"SPH was a perfect fit for me...I felt welcomed due to the accessibility of my peers and instructors and the fact that I was surrounded by people with similar passions to my own."
First, I’d like to know a little bit about you as a person. Where did you grow up? Where did you attend undergrad and what was your degree/area of study?
[Jackie] I grew up in Winsted, CT, and I attended undergrad at the University of Vermont, where I studied biology and animal science.
What drew you to public health? OR How did you become interested in public health? OR What was that moment in your life when you decided you wanted to study public health?
[Jackie] When I was in undergrad, I worked at the school’s dairy farm. I was responsible for sampling the milk from sick cows to make decisions that would protect their health and the quality of the product the farm was producing. This experience first piqued my interest in the relationship between animal and human health. A few short months later, the COVID-19 pandemic started, which, in conjunction with my previous work, allowed me to recognize that there is a real need to study zoonotic disease.
What specific issue, problem, or area of research in public health do you care the most about and why?
[Jackie] I am most passionate about studying zoonotic diseases and the interaction between animal and human health. With a more intensive food system and a changing climate that is expanding the habitable range of many disease vectors, the profile of infectious disease is changing, too. It is now estimated that about 75 percent of emerging infectious diseases originate from animals, so understanding more about how our health intersects with theirs could have a profound impact on public health.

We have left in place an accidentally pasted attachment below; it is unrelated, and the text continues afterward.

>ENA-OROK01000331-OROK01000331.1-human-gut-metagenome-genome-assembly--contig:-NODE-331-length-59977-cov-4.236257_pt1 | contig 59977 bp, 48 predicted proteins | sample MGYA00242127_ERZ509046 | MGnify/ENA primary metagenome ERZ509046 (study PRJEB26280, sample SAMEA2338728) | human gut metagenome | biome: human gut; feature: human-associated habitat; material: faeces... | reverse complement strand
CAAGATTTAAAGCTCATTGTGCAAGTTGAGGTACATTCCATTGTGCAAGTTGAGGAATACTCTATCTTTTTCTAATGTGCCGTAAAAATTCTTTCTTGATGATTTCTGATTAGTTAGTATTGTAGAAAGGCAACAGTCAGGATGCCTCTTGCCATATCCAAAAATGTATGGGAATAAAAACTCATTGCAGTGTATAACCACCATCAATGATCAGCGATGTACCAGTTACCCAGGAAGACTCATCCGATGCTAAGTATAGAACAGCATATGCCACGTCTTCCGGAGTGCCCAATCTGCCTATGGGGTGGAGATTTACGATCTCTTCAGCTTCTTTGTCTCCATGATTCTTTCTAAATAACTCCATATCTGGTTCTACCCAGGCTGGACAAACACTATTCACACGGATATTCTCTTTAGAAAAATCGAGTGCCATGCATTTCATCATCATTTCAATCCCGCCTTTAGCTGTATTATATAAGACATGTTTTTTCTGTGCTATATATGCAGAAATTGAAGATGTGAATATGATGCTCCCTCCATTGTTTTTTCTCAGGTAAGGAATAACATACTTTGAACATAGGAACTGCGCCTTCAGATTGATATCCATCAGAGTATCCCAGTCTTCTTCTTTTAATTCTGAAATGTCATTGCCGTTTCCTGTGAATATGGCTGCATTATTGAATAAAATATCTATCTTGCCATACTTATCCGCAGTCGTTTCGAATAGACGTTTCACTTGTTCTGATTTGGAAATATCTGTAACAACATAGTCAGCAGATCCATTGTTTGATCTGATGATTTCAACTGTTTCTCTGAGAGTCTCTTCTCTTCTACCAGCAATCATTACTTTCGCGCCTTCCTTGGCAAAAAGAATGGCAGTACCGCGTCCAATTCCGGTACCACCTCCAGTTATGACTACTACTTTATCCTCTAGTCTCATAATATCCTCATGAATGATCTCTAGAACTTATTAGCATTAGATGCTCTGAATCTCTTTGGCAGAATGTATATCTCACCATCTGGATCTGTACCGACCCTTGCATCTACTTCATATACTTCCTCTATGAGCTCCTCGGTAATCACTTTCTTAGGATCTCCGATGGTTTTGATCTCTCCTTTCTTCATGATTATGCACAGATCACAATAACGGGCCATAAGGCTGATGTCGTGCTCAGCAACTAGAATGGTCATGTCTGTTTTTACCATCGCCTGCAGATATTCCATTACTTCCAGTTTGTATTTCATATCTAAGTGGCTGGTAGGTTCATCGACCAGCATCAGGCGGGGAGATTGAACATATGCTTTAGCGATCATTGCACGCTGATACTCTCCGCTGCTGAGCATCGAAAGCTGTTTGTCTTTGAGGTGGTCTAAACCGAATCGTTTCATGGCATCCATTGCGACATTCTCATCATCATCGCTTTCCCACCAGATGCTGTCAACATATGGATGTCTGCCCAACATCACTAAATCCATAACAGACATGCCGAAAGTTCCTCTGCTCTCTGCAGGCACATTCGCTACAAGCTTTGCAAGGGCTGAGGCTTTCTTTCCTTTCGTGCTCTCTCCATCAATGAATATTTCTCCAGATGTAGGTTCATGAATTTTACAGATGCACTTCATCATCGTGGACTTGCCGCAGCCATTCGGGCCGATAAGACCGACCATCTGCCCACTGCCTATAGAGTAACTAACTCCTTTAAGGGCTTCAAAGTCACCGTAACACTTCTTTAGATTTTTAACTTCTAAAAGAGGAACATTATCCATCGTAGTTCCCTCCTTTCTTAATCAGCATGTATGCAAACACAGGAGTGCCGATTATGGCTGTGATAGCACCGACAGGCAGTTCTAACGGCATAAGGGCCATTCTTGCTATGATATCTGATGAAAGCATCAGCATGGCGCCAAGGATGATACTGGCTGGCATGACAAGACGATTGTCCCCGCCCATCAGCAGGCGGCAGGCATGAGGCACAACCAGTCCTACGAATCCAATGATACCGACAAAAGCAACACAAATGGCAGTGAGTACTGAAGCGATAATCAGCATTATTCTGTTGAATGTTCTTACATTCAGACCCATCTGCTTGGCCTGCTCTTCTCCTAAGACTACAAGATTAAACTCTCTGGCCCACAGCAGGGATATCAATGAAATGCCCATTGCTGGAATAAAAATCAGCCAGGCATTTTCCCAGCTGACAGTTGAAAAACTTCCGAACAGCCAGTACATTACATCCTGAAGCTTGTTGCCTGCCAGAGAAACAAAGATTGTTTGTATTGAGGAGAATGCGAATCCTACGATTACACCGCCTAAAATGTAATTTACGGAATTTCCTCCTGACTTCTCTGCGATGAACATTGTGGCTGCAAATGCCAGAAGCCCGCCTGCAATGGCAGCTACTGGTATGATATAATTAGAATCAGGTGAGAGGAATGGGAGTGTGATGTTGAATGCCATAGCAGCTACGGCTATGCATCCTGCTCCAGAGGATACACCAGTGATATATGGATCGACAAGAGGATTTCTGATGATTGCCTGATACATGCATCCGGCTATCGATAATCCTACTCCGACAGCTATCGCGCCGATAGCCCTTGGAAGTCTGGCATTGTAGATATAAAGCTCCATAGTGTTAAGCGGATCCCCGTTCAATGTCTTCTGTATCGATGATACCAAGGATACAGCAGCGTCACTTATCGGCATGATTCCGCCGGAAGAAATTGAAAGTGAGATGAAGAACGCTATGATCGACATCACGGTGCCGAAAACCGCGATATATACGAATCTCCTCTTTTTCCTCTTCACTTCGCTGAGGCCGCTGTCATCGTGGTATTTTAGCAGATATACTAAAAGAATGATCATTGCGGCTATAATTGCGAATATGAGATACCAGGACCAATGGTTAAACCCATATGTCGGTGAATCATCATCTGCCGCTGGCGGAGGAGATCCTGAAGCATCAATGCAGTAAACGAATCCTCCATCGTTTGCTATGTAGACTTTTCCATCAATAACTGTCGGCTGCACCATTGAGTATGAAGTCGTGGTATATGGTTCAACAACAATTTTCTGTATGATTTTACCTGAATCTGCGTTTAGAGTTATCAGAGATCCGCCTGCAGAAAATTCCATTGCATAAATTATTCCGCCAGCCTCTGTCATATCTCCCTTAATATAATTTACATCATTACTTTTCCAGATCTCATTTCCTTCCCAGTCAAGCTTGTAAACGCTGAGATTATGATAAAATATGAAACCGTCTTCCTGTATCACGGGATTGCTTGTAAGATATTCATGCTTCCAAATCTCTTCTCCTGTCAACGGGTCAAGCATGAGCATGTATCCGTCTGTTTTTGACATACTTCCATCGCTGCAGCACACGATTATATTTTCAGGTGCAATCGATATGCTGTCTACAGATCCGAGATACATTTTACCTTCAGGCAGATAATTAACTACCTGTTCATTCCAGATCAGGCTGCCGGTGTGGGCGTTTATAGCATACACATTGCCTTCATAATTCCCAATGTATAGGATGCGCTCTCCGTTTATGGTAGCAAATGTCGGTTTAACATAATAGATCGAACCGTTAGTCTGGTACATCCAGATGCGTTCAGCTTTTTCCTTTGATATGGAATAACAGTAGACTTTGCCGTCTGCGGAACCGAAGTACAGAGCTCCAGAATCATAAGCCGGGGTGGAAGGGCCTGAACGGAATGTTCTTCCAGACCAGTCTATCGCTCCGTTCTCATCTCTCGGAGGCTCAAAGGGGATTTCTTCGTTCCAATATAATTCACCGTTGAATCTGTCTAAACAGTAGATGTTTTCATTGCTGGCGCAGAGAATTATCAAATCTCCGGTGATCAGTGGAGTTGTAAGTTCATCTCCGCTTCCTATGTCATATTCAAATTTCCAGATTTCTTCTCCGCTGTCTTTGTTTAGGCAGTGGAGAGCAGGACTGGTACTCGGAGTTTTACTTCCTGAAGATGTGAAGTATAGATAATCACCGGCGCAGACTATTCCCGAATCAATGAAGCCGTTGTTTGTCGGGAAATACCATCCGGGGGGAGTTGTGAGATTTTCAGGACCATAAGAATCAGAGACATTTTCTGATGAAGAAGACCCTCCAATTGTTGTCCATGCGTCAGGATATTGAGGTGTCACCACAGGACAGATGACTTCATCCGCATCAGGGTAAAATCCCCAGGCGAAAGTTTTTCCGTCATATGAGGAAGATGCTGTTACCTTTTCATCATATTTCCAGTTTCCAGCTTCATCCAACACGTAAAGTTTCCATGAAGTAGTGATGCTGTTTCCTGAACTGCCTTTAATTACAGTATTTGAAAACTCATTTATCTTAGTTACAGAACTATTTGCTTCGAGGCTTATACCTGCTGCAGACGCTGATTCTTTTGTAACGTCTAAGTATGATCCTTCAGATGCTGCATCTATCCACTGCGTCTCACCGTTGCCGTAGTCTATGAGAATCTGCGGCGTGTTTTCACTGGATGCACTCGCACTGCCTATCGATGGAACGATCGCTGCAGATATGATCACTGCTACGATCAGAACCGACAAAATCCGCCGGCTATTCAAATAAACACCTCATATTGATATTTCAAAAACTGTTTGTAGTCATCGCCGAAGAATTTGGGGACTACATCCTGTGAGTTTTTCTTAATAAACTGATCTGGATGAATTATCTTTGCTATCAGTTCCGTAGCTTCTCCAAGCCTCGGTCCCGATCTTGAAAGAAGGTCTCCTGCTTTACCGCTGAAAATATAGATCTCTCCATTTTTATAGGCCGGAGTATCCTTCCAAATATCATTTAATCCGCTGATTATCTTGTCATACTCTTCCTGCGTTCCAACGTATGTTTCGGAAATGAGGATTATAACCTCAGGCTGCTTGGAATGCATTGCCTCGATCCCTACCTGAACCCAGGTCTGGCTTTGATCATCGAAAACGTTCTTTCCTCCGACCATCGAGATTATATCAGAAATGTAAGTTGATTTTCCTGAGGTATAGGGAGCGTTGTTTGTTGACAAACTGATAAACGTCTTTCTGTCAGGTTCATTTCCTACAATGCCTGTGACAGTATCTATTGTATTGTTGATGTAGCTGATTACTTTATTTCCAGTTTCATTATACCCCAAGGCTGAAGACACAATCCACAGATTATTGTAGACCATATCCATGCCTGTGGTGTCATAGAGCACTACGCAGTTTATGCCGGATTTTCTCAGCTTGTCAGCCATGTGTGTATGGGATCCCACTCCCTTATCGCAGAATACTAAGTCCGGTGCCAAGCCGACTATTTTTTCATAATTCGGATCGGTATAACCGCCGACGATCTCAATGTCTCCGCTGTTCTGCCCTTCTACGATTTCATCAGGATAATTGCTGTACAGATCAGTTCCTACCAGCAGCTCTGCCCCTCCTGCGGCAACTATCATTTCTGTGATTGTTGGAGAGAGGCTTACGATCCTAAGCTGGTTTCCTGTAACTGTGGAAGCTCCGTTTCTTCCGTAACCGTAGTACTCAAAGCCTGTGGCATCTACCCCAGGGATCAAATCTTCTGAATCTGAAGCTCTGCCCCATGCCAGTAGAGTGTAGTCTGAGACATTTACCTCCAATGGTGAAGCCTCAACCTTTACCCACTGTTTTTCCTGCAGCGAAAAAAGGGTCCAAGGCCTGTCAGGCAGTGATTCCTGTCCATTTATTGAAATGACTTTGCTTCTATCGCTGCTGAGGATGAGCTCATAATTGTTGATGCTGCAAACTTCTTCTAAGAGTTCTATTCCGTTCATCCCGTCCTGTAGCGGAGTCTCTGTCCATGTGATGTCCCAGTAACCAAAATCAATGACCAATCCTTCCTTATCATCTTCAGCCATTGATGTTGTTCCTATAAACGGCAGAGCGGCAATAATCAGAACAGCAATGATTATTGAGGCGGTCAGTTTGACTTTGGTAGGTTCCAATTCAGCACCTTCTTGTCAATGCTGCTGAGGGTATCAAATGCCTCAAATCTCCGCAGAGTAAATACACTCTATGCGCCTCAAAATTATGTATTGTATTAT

Are you currently involved in any public health research or professional work?
[Jackie] I was a student worker in the Emerging Infections Program at the Minnesota Department of Health (MDH), where I got to work on COVID, Ebola, and other infectious diseases. I completed my applied practice with the Zoonotic Disease Unit at MDH, which helped me prepare for my upcoming job as an Environmental Health Specialist with Jefferson County Public Health in Colorado.
Why did you choose to come to the U of M School of Public Health?
[Jackie] I wanted to expand my experiences by going to school in a different region, so I started exploring programs away from the East Coast. Then I had some conversations with students and faculty here at SPH, and the people I interacted with were not just helpful, but really encouraging. That sense of comradery that I felt even before attending SPH was a big selling point; the students, coordinators, and instructors wanted to see me succeed.
What are the reasons why you chose your program? What do you like about it?
[Jackie] I really liked the strength of the curriculum and the diversity of the courses. The mix of strong methods courses, like biostatistics and epidemiology, in addition to fascinating content coursework, like foodborne-disease and antimicrobial-resistance classes, drew me in. Mixing and matching my coursework while still aligning with the environmental health program made it a flexible, exciting educational experience.
What has been your favorite class so far?
[Jackie] My favorite class was Field and Laboratory Methods in Public Health Entomology with Assistant Professor Jon Oliver! That course was really great because we got to engage in a ton of hands-on activities. We also learned about mosquitoes and ticks from partnering organizations, and it was just fun to learn while being outside of the classroom.
In what ways is the school a good fit for you?
[Jackie] SPH was a perfect fit for me. Even though I was moving from another state, I felt welcomed due to the accessibility of my peers and instructors and the fact that I was surrounded by people with similar passions to my own. At the end of the day, the connections that I made at SPH really are what made my experience worthwhile. Also, the SPH’s partnership with the Minnesota Department of Health gave me the amazing experience of applying what I learned in the classroom to real-world public health work.
What is your vision for an antiracist school of public health?
[Jackie] Uplifting voices of people from marginalized communities is one of the most important things we can do. We are never going to be able to find and integrate solutions to oppressive systems unless we involve everyone. That is especially true in public health.
What do you like about being in Minnesota?
[Jackie] One of my favorite things about living in Minnesota is the natural landscape! The public parks system is great, and there are green spaces everywhere. I feel like I could enjoy some city life while also being in nature. That goes for the winter too — I loved being able to grab some cross country skis and have some fun.